Thursday, June 27, 2013

You can't fix this with butter, Paula

Oh, Paula. You've gotten yourself into quite a mess, haven't you? My Facebook feed is full of people from back home who want to "bring back Paula Deen!" They simply can't live without the butter and the ridiculous accent. Girlfriend, I'm with you on the butter, but you are doing your IQ a disservice with your drawl.

We all know you are one smart cookie. Butter loaded, sugar sprinkled, passed down from your Mimi's kitchen cookie.

The thing is, I don't watch your show or read your cookbooks. Nothing personal, I just don't get into them. You have plenty of fans, so I know this little fact doesn't hurt your feelings. My opinion about you doesn't apply to your show, books, or endorsements. It doesn't matter to me one way or the other.

What bothers me is that the conversation so quickly turned to whether or not you should be punished, or persecuted, as many are calling it. It's really not the point. 

The point is that we are glossing over the entire attitude. We are once again, downplaying the fact that the glorification of the Old South is hurtful and does nothing positive for our community. Sure, the dresses were pretty, the houses magnificent, the parties to die for, but it was built on the backs of slaves.

There is nothing about that I can be nostalgic for.

I know what they say. It's heritage. It's our history. We've moved on.  Shoot, even the Supreme Court ruled that the South has worked through their race issues at the polls. Go, us. We have come so far.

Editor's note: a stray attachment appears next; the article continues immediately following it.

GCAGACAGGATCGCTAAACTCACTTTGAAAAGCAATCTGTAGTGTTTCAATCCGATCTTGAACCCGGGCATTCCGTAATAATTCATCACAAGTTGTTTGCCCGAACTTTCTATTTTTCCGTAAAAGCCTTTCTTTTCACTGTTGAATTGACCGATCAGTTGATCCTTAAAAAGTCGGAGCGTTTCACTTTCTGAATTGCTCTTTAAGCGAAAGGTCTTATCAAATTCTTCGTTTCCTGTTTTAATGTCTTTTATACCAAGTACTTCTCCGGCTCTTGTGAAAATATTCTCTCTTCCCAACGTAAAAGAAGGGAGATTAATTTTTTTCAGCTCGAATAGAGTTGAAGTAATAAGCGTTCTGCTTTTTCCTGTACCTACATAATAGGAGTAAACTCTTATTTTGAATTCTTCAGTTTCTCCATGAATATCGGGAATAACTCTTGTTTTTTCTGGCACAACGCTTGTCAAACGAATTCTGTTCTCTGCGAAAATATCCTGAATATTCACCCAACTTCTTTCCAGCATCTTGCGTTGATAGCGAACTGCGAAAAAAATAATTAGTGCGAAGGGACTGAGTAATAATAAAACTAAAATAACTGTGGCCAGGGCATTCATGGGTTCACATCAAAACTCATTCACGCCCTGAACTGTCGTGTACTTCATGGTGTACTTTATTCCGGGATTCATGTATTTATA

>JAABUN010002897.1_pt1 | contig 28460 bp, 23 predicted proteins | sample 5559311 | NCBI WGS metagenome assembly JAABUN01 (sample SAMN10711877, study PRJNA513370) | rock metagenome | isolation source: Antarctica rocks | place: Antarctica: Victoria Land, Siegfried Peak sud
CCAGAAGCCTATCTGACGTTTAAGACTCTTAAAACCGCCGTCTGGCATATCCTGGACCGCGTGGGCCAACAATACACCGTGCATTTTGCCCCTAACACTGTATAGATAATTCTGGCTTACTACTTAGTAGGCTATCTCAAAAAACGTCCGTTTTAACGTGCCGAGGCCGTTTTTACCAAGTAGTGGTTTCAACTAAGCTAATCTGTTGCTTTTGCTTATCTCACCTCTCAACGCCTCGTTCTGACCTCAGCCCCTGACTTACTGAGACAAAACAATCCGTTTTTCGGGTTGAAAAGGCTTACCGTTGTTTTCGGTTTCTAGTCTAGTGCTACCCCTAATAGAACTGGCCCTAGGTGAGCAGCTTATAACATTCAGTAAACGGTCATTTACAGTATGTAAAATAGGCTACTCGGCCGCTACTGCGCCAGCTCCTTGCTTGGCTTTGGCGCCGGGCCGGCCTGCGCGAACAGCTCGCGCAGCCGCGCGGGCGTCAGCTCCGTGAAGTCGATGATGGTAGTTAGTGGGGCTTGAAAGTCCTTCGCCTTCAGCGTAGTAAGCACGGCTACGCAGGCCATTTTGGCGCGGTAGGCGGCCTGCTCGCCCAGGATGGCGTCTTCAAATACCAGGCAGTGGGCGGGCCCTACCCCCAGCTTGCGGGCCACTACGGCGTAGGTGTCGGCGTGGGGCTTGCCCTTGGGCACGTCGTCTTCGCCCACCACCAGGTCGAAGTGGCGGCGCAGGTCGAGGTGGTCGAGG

So far that when a popular tv personality such as yourself is recorded under oath being nostalgic for the days of old when black men in white coats made an event glorious by reflecting the days of slavery, we simply argue about your tv show being cancelled.

You know, Paula, you are held to a high standard. You should be. You are white, privileged, and in the public eye. Using the n-word and waxing nostalgic for the good old days of slavery are not okay. Turning the conversation to your persecution is not okay. We have a responsibility to teach future generations, and according to the responses, apparently current generations too, that the way our ancestors built their wealth on the backs of others was not okay. That it is nothing to remember fondly or to be proud of. 

I understand that traditions run deep, and I know that food in the Deep South is a connection to our roots and our heritage. But you would do us all a lot of good if you could stick with the recipes and leave the fondness for plantation life in the past.